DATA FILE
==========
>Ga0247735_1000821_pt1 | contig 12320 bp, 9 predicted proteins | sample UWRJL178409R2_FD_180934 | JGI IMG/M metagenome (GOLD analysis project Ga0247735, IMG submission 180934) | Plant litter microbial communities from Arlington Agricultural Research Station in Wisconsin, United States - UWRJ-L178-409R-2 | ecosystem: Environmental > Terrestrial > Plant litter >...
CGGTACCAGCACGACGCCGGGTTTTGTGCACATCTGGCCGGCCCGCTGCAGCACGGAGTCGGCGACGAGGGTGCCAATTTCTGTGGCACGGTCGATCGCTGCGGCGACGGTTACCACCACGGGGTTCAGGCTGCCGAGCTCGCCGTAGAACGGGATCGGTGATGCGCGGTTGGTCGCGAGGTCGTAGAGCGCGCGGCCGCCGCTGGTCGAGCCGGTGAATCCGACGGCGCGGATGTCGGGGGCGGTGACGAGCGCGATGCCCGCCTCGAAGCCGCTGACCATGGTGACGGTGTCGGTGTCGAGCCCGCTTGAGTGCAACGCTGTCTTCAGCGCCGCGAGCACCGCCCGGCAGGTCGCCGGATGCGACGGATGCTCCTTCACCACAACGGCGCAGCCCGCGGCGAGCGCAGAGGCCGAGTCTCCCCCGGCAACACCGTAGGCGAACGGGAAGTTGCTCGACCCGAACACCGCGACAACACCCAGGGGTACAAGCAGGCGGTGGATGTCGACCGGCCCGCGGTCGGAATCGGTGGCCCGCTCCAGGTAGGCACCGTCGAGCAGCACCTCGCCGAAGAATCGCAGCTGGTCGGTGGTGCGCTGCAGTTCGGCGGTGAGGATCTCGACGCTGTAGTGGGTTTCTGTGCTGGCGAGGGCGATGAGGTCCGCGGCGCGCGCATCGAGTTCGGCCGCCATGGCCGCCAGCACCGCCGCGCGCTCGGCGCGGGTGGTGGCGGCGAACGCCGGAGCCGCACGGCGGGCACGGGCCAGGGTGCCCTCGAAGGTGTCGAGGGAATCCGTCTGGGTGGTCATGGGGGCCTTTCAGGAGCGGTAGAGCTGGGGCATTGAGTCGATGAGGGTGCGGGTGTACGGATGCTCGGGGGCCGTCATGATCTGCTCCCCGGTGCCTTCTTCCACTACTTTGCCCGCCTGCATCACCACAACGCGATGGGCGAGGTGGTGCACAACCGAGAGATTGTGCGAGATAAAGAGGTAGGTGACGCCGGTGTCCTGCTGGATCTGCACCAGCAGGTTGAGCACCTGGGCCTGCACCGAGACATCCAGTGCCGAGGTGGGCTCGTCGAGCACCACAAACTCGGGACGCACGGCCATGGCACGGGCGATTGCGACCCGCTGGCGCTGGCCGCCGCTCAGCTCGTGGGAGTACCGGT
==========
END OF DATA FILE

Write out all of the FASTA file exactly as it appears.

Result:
>Ga0247735_1000821_pt1 | contig 12320 bp, 9 predicted proteins | sample UWRJL178409R2_FD_180934 | JGI IMG/M metagenome (GOLD analysis project Ga0247735, IMG submission 180934) | Plant litter microbial communities from Arlington Agricultural Research Station in Wisconsin, United States - UWRJ-L178-409R-2 | ecosystem: Environmental > Terrestrial > Plant litter >...
CGGTACCAGCACGACGCCGGGTTTTGTGCACATCTGGCCGGCCCGCTGCAGCACGGAGTCGGCGACGAGGGTGCCAATTTCTGTGGCACGGTCGATCGCTGCGGCGACGGTTACCACCACGGGGTTCAGGCTGCCGAGCTCGCCGTAGAACGGGATCGGTGATGCGCGGTTGGTCGCGAGGTCGTAGAGCGCGCGGCCGCCGCTGGTCGAGCCGGTGAATCCGACGGCGCGGATGTCGGGGGCGGTGACGAGCGCGATGCCCGCCTCGAAGCCGCTGACCATGGTGACGGTGTCGGTGTCGAGCCCGCTTGAGTGCAACGCTGTCTTCAGCGCCGCGAGCACCGCCCGGCAGGTCGCCGGATGCGACGGATGCTCCTTCACCACAACGGCGCAGCCCGCGGCGAGCGCAGAGGCCGAGTCTCCCCCGGCAACACCGTAGGCGAACGGGAAGTTGCTCGACCCGAACACCGCGACAACACCCAGGGGTACAAGCAGGCGGTGGATGTCGACCGGCCCGCGGTCGGAATCGGTGGCCCGCTCCAGGTAGGCACCGTCGAGCAGCACCTCGCCGAAGAATCGCAGCTGGTCGGTGGTGCGCTGCAGTTCGGCGGTGAGGATCTCGACGCTGTAGTGGGTTTCTGTGCTGGCGAGGGCGATGAGGTCCGCGGCGCGCGCATCGAGTTCGGCCGCCATGGCCGCCAGCACCGCCGCGCGCTCGGCGCGGGTGGTGGCGGCGAACGCCGGAGCCGCACGGCGGGCACGGGCCAGGGTGCCCTCGAAGGTGTCGAGGGAATCCGTCTGGGTGGTCATGGGGGCCTTTCAGGAGCGGTAGAGCTGGGGCATTGAGTCGATGAGGGTGCGGGTGTACGGATGCTCGGGGGCCGTCATGATCTGCTCCCCGGTGCCTTCTTCCACTACTTTGCCCGCCTGCATCACCACAACGCGATGGGCGAGGTGGTGCACAACCGAGAGATTGTGCGAGATAAAGAGGTAGGTGACGCCGGTGTCCTGCTGGATCTGCACCAGCAGGTTGAGCACCTGGGCCTGCACCGAGACATCCAGTGCCGAGGTGGGCTCGTCGAGCACCACAAACTCGGGACGCACGGCCATGGCACGGGCGATTGCGACCCGCTGGCGCTGGCCGCCGCTCAGCTCGTGGGAGTACCGGT